In the new cover feature for Vogue Arabia‘s April 2020 issue, the publication profiles South Sudanese model Eman Deng who is taking the modelling industry by storm.

From becoming a refugee at a young age and fleeing to Uganda to being scouted on Instagram and then walking the runway for top designers including Thom Brown and Rick Owens, Eman’s story is truly inspiring. In the interview, she talks about her journey so far, breaking stereotypes of being a model and bringing change to her country.

Read excerpts below

On how she was scouted
I was scouted on Instagram by my mother agency in Africa, Isis. I was excited and afraid at the same time. The exciting part was that I was going to travel, appear in magazines, and meet the international models that I’ve always looked up to. Getting a visa wasn’t so easy – I almost quit – but being signed is still one of the best things to occur in my life. It hasn’t been an easy journey so far and I’m still struggling to make a name for myself in the industry. Castings scare me but they have given me the opportunity to meet photographers and people I never thought I would. I believe the most important thing is to love yourself, be true to who you are, and love what you do.

On her best parts of being a model
Traveling, meeting new people – the models and superstars I used to see on the TV back home – being in magazines and walking the runway for big designers… It’s all a dream come true. I used to see pictures of Tower Bridge in London and imagine myself there – being a model allowed that to happen.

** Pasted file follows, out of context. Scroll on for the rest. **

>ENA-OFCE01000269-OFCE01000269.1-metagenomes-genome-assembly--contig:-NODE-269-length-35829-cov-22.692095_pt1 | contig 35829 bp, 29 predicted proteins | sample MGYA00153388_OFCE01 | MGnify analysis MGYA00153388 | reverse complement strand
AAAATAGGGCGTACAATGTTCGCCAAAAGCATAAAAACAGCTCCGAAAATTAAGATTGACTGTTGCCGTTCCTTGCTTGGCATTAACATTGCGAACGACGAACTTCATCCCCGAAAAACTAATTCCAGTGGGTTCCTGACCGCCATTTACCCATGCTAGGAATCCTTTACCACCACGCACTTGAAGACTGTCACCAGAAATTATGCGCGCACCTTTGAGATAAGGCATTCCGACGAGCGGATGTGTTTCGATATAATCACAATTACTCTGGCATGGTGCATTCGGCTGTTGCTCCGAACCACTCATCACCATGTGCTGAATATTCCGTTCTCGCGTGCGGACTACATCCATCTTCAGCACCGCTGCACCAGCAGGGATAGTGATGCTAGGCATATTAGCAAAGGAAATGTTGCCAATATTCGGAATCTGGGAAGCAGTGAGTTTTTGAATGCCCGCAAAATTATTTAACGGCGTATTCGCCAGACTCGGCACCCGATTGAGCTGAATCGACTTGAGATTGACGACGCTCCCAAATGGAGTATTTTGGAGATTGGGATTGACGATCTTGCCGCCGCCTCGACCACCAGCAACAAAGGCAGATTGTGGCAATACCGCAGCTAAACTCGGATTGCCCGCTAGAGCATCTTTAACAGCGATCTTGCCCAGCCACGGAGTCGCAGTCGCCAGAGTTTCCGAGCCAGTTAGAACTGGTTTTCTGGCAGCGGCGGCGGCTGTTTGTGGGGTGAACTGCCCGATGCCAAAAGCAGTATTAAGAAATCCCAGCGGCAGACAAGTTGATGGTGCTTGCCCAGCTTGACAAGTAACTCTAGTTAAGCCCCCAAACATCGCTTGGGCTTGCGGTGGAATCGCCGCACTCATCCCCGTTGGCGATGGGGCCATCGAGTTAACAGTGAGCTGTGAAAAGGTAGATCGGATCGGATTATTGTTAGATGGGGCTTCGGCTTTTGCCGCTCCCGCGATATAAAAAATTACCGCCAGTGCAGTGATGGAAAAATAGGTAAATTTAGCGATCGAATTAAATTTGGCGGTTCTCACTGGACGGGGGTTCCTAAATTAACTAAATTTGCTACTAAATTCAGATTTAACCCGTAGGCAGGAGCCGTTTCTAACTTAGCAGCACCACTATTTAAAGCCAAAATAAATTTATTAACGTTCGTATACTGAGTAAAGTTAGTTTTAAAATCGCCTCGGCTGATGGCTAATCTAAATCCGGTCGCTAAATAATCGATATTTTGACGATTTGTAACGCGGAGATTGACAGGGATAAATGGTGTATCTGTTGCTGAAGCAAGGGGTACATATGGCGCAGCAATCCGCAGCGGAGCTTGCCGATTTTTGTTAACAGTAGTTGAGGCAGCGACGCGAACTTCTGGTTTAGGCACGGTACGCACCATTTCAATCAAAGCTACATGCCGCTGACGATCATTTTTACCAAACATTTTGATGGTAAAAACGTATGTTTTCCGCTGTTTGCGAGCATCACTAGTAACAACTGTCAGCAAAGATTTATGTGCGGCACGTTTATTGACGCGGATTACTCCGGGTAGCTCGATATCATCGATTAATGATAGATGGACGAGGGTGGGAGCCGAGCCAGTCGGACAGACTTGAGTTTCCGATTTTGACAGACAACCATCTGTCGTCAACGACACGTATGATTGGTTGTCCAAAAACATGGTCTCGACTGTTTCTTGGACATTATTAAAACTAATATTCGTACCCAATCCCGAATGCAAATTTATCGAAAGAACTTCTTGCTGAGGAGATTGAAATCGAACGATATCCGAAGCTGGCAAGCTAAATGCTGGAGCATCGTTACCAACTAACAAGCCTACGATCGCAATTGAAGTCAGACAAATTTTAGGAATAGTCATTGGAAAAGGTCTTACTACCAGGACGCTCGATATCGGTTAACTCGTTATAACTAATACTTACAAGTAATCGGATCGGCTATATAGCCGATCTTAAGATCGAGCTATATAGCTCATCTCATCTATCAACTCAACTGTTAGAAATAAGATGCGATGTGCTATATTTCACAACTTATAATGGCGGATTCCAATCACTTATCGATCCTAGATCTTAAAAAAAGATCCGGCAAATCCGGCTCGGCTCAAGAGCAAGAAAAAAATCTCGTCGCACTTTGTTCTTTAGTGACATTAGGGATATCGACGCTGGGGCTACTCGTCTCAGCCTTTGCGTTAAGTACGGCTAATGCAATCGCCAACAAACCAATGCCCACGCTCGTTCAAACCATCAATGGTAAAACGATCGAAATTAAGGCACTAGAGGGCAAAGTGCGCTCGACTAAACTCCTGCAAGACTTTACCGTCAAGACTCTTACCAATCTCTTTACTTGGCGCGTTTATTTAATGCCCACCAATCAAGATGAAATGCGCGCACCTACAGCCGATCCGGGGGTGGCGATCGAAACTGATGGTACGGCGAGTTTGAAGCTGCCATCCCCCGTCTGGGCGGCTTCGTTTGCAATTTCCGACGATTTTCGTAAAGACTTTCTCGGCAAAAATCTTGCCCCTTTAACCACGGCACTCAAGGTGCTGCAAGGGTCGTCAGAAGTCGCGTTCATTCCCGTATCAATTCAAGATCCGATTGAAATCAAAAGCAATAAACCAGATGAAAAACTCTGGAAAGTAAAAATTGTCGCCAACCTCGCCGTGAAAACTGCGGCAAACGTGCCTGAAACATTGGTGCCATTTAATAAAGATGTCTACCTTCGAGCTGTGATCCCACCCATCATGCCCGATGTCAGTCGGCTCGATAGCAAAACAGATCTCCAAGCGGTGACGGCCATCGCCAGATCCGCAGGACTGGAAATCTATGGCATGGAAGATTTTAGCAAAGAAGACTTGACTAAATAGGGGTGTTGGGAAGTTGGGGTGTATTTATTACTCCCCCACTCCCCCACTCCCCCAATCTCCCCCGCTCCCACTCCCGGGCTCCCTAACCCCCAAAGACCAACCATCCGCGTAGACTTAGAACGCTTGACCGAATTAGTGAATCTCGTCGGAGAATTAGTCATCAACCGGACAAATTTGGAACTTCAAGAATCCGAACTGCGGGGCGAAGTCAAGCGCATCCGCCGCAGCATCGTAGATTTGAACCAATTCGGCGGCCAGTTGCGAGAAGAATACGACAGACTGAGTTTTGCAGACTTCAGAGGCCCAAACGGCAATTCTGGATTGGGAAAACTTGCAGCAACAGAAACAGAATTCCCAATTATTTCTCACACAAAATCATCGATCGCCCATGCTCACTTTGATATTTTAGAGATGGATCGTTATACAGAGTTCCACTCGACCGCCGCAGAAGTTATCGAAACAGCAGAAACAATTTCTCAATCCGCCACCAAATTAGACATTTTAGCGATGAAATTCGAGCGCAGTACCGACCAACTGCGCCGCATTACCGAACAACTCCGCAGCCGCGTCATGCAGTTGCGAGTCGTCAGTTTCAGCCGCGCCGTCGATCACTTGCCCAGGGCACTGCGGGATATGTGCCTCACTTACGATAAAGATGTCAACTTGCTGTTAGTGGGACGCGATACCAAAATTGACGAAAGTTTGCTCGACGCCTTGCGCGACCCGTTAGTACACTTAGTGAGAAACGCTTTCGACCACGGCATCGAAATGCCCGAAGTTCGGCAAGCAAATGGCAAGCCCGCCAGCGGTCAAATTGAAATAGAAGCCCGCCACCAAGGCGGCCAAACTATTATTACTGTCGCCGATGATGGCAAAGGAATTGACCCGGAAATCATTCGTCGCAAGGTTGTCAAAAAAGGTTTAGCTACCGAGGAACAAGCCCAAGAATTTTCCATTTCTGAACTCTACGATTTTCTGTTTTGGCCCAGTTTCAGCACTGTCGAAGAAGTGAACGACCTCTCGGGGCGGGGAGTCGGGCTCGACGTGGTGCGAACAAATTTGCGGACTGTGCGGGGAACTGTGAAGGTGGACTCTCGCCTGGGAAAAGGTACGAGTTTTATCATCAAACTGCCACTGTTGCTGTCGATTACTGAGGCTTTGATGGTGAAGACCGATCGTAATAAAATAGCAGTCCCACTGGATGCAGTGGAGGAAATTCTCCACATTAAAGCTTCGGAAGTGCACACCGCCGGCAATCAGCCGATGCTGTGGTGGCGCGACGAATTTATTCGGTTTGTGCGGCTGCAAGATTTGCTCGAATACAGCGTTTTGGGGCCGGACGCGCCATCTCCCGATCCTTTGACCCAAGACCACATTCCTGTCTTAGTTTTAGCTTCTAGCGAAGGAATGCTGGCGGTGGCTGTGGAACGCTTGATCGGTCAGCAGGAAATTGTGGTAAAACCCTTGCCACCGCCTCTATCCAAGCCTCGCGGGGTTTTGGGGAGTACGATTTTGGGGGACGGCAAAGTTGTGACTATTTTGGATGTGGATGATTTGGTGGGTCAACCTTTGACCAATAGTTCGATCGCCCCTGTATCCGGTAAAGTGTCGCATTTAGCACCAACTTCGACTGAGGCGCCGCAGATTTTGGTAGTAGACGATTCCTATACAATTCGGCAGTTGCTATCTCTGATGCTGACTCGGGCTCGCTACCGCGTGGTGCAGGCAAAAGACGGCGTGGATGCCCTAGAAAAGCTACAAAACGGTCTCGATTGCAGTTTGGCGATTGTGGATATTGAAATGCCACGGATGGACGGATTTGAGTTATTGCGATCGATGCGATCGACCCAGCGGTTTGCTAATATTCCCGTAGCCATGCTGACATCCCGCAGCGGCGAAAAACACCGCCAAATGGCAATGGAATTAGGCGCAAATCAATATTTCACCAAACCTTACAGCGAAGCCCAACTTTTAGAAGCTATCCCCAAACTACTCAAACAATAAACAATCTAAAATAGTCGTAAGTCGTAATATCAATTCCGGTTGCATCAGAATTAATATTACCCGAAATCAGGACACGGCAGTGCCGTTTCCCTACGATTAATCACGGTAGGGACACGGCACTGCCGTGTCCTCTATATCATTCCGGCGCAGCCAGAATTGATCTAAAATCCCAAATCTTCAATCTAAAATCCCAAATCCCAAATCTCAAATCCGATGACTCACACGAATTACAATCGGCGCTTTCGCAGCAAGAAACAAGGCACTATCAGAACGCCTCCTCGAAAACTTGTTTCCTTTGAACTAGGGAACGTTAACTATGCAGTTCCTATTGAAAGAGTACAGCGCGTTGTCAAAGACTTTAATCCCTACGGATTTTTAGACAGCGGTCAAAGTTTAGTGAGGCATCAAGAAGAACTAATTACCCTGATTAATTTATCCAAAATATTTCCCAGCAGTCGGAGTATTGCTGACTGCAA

On shattering the stereotypes of being a model 
Some people from my tribe believe modeling means I will be getting naked pictures taken or that I’ll start taking drugs – these are the things I’m fighting against. I want to prove my culture and community wrong and show them a positive side of the industry.

On her dreams of opening an agency to help young models from Africa.
I’d like it to be one of the strongest in South Sudan and to be a place to educate and offer support. I want to be a person who brings change in my country, to open doors for local girls, and connect them with international clients. But I have so many other plans, too, like opening an orphanage. When I was growing up I didn’t live with both my parents so I understand the struggle. I feel I have to make a change in my community – I’d like to become a voice for the voiceless, to be that hope for someone who has lost hope.

Read the full interview on